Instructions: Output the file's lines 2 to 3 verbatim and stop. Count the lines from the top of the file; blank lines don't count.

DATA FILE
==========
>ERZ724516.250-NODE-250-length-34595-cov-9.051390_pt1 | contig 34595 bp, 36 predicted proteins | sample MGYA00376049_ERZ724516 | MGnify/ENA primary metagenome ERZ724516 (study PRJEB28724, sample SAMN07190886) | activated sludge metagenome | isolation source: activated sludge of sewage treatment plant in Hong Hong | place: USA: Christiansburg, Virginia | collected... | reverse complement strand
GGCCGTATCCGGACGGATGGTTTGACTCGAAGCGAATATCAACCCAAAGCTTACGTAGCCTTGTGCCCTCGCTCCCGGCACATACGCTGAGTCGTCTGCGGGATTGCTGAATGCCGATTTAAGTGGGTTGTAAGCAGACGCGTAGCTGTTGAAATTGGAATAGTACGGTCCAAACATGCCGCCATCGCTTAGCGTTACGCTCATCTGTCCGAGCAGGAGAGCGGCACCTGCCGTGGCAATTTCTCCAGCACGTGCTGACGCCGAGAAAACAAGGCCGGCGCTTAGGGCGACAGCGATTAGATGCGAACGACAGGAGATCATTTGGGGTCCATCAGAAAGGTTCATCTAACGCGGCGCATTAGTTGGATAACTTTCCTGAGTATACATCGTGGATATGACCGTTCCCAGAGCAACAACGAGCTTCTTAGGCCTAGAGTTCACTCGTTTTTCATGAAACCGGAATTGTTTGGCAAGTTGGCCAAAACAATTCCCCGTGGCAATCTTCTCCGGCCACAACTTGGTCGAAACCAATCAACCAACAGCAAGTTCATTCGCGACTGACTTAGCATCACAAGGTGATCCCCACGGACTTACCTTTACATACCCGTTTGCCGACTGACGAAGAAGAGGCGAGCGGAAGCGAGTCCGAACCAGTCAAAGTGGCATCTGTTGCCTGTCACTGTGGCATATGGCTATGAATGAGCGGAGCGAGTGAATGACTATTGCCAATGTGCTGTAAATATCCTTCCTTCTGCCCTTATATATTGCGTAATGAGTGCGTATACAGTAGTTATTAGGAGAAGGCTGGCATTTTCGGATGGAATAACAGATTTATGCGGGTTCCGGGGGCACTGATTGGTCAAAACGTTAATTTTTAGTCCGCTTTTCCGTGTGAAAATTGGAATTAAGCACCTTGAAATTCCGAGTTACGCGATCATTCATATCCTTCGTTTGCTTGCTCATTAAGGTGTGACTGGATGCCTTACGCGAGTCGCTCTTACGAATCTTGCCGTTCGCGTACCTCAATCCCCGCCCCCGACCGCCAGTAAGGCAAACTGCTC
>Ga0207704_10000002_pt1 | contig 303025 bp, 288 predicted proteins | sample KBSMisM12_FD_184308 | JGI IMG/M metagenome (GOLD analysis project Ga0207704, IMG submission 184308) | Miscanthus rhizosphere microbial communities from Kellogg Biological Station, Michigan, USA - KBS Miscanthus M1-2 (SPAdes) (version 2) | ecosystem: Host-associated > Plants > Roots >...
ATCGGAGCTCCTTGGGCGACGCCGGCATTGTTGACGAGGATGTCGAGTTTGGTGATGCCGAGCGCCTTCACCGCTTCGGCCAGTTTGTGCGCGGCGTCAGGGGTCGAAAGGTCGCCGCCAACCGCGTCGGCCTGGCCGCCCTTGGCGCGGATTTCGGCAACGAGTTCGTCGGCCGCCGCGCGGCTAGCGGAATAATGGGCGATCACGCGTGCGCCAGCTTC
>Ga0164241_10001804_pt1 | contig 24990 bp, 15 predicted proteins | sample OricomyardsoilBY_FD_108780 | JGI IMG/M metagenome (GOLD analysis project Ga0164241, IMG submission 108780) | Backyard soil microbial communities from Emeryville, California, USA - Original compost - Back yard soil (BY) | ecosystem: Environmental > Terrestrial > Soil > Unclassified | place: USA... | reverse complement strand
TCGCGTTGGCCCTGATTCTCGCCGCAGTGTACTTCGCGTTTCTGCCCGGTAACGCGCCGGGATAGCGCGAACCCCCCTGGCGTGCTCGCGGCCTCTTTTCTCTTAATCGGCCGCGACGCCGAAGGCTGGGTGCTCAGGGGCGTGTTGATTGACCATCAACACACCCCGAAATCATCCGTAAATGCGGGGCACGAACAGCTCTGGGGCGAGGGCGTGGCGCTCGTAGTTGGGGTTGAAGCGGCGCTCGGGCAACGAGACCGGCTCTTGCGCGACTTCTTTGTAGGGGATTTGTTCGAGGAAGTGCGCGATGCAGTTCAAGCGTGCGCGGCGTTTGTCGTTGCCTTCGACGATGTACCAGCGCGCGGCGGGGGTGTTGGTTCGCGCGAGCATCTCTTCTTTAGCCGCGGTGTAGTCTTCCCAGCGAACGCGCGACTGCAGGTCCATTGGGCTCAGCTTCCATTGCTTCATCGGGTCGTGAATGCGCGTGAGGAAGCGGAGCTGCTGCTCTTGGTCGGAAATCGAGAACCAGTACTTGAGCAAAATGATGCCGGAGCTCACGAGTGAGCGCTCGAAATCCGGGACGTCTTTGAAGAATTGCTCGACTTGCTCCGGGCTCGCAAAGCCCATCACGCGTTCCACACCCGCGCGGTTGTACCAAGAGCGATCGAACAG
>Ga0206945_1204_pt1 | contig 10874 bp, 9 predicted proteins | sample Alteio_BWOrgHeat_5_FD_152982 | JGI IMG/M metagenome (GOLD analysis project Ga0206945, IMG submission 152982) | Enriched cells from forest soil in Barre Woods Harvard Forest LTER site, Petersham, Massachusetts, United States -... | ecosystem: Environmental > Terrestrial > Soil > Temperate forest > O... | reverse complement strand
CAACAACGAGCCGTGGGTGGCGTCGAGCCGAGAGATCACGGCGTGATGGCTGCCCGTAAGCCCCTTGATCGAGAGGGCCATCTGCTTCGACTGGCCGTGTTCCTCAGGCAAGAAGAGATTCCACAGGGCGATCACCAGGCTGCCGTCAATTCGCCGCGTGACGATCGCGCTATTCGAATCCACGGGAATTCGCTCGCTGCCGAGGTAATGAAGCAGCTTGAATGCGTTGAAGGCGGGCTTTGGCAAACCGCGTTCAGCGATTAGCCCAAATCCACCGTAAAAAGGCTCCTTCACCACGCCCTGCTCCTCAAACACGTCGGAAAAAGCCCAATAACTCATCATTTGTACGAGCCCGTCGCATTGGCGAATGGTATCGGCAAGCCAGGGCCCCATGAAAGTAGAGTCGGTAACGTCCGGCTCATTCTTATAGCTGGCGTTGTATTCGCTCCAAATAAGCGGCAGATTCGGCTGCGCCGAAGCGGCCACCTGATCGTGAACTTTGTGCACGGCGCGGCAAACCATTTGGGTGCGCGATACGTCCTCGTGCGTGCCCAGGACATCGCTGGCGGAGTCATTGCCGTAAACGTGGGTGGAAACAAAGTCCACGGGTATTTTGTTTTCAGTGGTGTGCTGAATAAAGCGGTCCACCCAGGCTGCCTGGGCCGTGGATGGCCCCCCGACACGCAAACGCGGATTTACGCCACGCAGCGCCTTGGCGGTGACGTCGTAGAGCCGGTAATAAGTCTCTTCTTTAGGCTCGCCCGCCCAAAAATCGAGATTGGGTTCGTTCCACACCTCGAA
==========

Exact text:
GGCCGTATCCGGACGGATGGTTTGACTCGAAGCGAATATCAACCCAAAGCTTACGTAGCCTTGTGCCCTCGCTCCCGGCACATACGCTGAGTCGTCTGCGGGATTGCTGAATGCCGATTTAAGTGGGTTGTAAGCAGACGCGTAGCTGTTGAAATTGGAATAGTACGGTCCAAACATGCCGCCATCGCTTAGCGTTACGCTCATCTGTCCGAGCAGGAGAGCGGCACCTGCCGTGGCAATTTCTCCAGCACGTGCTGACGCCGAGAAAACAAGGCCGGCGCTTAGGGCGACAGCGATTAGATGCGAACGACAGGAGATCATTTGGGGTCCATCAGAAAGGTTCATCTAACGCGGCGCATTAGTTGGATAACTTTCCTGAGTATACATCGTGGATATGACCGTTCCCAGAGCAACAACGAGCTTCTTAGGCCTAGAGTTCACTCGTTTTTCATGAAACCGGAATTGTTTGGCAAGTTGGCCAAAACAATTCCCCGTGGCAATCTTCTCCGGCCACAACTTGGTCGAAACCAATCAACCAACAGCAAGTTCATTCGCGACTGACTTAGCATCACAAGGTGATCCCCACGGACTTACCTTTACATACCCGTTTGCCGACTGACGAAGAAGAGGCGAGCGGAAGCGAGTCCGAACCAGTCAAAGTGGCATCTGTTGCCTGTCACTGTGGCATATGGCTATGAATGAGCGGAGCGAGTGAATGACTATTGCCAATGTGCTGTAAATATCCTTCCTTCTGCCCTTATATATTGCGTAATGAGTGCGTATACAGTAGTTATTAGGAGAAGGCTGGCATTTTCGGATGGAATAACAGATTTATGCGGGTTCCGGGGGCACTGATTGGTCAAAACGTTAATTTTTAGTCCGCTTTTCCGTGTGAAAATTGGAATTAAGCACCTTGAAATTCCGAGTTACGCGATCATTCATATCCTTCGTTTGCTTGCTCATTAAGGTGTGACTGGATGCCTTACGCGAGTCGCTCTTACGAATCTTGCCGTTCGCGTACCTCAATCCCCGCCCCCGACCGCCAGTAAGGCAAACTGCTC
>Ga0207704_10000002_pt1 | contig 303025 bp, 288 predicted proteins | sample KBSMisM12_FD_184308 | JGI IMG/M metagenome (GOLD analysis project Ga0207704, IMG submission 184308) | Miscanthus rhizosphere microbial communities from Kellogg Biological Station, Michigan, USA - KBS Miscanthus M1-2 (SPAdes) (version 2) | ecosystem: Host-associated > Plants > Roots >...